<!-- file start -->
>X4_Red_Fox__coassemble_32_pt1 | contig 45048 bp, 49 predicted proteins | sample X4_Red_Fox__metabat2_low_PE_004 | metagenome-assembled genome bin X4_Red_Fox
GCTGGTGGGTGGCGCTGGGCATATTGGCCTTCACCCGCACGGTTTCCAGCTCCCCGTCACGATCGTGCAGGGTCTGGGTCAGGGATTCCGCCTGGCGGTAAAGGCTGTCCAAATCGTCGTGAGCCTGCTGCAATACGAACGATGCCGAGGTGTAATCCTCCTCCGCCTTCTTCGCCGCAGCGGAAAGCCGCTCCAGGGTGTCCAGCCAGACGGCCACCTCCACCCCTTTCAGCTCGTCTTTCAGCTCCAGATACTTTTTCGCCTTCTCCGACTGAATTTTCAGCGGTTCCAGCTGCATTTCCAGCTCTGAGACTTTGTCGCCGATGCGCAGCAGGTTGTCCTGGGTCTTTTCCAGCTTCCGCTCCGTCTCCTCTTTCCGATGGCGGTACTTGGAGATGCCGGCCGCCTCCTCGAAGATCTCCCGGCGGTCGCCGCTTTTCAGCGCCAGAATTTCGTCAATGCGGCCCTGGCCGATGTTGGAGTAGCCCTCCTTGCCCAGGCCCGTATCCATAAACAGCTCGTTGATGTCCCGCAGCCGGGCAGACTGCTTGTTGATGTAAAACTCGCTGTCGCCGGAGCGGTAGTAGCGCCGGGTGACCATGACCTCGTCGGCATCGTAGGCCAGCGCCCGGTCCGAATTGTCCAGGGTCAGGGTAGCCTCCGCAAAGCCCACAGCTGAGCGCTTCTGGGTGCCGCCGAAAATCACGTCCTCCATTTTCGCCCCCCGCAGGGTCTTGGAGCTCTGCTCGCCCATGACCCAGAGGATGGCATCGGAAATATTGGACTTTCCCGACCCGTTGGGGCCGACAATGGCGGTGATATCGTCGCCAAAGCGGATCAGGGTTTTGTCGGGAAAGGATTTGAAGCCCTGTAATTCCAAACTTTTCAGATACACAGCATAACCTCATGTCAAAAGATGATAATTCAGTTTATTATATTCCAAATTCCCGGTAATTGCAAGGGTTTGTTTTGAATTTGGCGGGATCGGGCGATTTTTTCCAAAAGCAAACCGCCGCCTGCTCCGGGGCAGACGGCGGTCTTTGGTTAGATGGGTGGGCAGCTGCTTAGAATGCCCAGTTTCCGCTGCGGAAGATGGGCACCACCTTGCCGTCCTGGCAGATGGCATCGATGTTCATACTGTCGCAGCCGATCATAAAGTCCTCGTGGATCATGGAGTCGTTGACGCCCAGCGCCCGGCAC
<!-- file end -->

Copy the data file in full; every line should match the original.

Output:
>X4_Red_Fox__coassemble_32_pt1 | contig 45048 bp, 49 predicted proteins | sample X4_Red_Fox__metabat2_low_PE_004 | metagenome-assembled genome bin X4_Red_Fox
GCTGGTGGGTGGCGCTGGGCATATTGGCCTTCACCCGCACGGTTTCCAGCTCCCCGTCACGATCGTGCAGGGTCTGGGTCAGGGATTCCGCCTGGCGGTAAAGGCTGTCCAAATCGTCGTGAGCCTGCTGCAATACGAACGATGCCGAGGTGTAATCCTCCTCCGCCTTCTTCGCCGCAGCGGAAAGCCGCTCCAGGGTGTCCAGCCAGACGGCCACCTCCACCCCTTTCAGCTCGTCTTTCAGCTCCAGATACTTTTTCGCCTTCTCCGACTGAATTTTCAGCGGTTCCAGCTGCATTTCCAGCTCTGAGACTTTGTCGCCGATGCGCAGCAGGTTGTCCTGGGTCTTTTCCAGCTTCCGCTCCGTCTCCTCTTTCCGATGGCGGTACTTGGAGATGCCGGCCGCCTCCTCGAAGATCTCCCGGCGGTCGCCGCTTTTCAGCGCCAGAATTTCGTCAATGCGGCCCTGGCCGATGTTGGAGTAGCCCTCCTTGCCCAGGCCCGTATCCATAAACAGCTCGTTGATGTCCCGCAGCCGGGCAGACTGCTTGTTGATGTAAAACTCGCTGTCGCCGGAGCGGTAGTAGCGCCGGGTGACCATGACCTCGTCGGCATCGTAGGCCAGCGCCCGGTCCGAATTGTCCAGGGTCAGGGTAGCCTCCGCAAAGCCCACAGCTGAGCGCTTCTGGGTGCCGCCGAAAATCACGTCCTCCATTTTCGCCCCCCGCAGGGTCTTGGAGCTCTGCTCGCCCATGACCCAGAGGATGGCATCGGAAATATTGGACTTTCCCGACCCGTTGGGGCCGACAATGGCGGTGATATCGTCGCCAAAGCGGATCAGGGTTTTGTCGGGAAAGGATTTGAAGCCCTGTAATTCCAAACTTTTCAGATACACAGCATAACCTCATGTCAAAAGATGATAATTCAGTTTATTATATTCCAAATTCCCGGTAATTGCAAGGGTTTGTTTTGAATTTGGCGGGATCGGGCGATTTTTTCCAAAAGCAAACCGCCGCCTGCTCCGGGGCAGACGGCGGTCTTTGGTTAGATGGGTGGGCAGCTGCTTAGAATGCCCAGTTTCCGCTGCGGAAGATGGGCACCACCTTGCCGTCCTGGCAGATGGCATCGATGTTCATACTGTCGCAGCCGATCATAAAGTCCTCGTGGATCATGGAGTCGTTGACGCCCAGCGCCCGGCAC